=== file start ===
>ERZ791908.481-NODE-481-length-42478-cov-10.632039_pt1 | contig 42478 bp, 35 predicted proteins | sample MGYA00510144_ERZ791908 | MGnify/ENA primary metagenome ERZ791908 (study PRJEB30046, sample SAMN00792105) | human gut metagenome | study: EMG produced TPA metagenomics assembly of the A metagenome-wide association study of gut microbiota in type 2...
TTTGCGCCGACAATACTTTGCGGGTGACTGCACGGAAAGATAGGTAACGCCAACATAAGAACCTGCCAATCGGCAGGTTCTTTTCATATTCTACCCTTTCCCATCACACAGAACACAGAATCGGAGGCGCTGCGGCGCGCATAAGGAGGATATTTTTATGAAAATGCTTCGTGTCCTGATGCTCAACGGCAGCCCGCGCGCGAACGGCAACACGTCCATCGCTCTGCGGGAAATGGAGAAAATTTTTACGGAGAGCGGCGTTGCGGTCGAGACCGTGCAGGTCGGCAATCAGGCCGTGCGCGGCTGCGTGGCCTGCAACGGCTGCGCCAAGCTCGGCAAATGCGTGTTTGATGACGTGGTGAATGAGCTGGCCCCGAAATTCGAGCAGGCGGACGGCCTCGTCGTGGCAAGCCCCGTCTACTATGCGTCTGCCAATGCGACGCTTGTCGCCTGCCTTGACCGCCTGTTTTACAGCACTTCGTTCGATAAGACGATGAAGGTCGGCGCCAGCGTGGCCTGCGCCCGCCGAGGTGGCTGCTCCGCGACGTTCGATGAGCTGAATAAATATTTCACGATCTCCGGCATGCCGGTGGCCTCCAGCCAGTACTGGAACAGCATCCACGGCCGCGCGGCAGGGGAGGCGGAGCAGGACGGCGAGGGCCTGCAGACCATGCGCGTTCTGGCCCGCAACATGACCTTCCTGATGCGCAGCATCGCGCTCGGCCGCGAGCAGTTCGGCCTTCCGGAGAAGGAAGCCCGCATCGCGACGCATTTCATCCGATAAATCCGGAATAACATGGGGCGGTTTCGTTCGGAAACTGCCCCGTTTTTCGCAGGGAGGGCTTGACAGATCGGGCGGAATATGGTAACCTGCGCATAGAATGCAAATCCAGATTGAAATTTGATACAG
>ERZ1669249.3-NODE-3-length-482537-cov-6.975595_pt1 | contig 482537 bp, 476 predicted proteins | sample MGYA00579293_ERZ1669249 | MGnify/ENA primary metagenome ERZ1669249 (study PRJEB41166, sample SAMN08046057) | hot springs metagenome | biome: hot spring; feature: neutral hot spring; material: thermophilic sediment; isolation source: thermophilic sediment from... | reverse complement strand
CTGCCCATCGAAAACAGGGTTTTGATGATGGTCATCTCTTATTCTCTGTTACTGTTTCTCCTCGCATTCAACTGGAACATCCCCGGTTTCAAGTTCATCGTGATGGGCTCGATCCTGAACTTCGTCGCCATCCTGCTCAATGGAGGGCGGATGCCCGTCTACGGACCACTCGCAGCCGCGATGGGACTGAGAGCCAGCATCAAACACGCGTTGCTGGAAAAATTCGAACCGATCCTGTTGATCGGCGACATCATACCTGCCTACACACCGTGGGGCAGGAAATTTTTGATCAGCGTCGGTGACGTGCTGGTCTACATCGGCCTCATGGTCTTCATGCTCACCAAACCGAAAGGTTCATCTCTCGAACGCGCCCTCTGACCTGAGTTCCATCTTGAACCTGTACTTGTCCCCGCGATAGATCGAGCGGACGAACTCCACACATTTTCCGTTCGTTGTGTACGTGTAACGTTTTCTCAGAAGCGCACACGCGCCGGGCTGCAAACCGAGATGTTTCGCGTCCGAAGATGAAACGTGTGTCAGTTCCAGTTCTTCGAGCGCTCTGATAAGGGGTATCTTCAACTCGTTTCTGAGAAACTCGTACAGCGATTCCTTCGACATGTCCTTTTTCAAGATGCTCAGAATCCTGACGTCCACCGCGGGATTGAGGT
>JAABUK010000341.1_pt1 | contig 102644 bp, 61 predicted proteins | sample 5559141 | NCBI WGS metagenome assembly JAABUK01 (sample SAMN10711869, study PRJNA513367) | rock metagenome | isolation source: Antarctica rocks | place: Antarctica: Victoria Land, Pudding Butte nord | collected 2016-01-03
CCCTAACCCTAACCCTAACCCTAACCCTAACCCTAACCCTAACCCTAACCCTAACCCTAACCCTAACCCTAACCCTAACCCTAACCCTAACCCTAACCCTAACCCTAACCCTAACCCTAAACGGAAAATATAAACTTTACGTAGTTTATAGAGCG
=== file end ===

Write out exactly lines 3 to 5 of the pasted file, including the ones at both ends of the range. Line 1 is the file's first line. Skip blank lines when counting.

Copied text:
>ERZ1669249.3-NODE-3-length-482537-cov-6.975595_pt1 | contig 482537 bp, 476 predicted proteins | sample MGYA00579293_ERZ1669249 | MGnify/ENA primary metagenome ERZ1669249 (study PRJEB41166, sample SAMN08046057) | hot springs metagenome | biome: hot spring; feature: neutral hot spring; material: thermophilic sediment; isolation source: thermophilic sediment from... | reverse complement strand
CTGCCCATCGAAAACAGGGTTTTGATGATGGTCATCTCTTATTCTCTGTTACTGTTTCTCCTCGCATTCAACTGGAACATCCCCGGTTTCAAGTTCATCGTGATGGGCTCGATCCTGAACTTCGTCGCCATCCTGCTCAATGGAGGGCGGATGCCCGTCTACGGACCACTCGCAGCCGCGATGGGACTGAGAGCCAGCATCAAACACGCGTTGCTGGAAAAATTCGAACCGATCCTGTTGATCGGCGACATCATACCTGCCTACACACCGTGGGGCAGGAAATTTTTGATCAGCGTCGGTGACGTGCTGGTCTACATCGGCCTCATGGTCTTCATGCTCACCAAACCGAAAGGTTCATCTCTCGAACGCGCCCTCTGACCTGAGTTCCATCTTGAACCTGTACTTGTCCCCGCGATAGATCGAGCGGACGAACTCCACACATTTTCCGTTCGTTGTGTACGTGTAACGTTTTCTCAGAAGCGCACACGCGCCGGGCTGCAAACCGAGATGTTTCGCGTCCGAAGATGAAACGTGTGTCAGTTCCAGTTCTTCGAGCGCTCTGATAAGGGGTATCTTCAACTCGTTTCTGAGAAACTCGTACAGCGATTCCTTCGACATGTCCTTTTTCAAGATGCTCAGAATCCTGACGTCCACCGCGGGATTGAGGT
>JAABUK010000341.1_pt1 | contig 102644 bp, 61 predicted proteins | sample 5559141 | NCBI WGS metagenome assembly JAABUK01 (sample SAMN10711869, study PRJNA513367) | rock metagenome | isolation source: Antarctica rocks | place: Antarctica: Victoria Land, Pudding Butte nord | collected 2016-01-03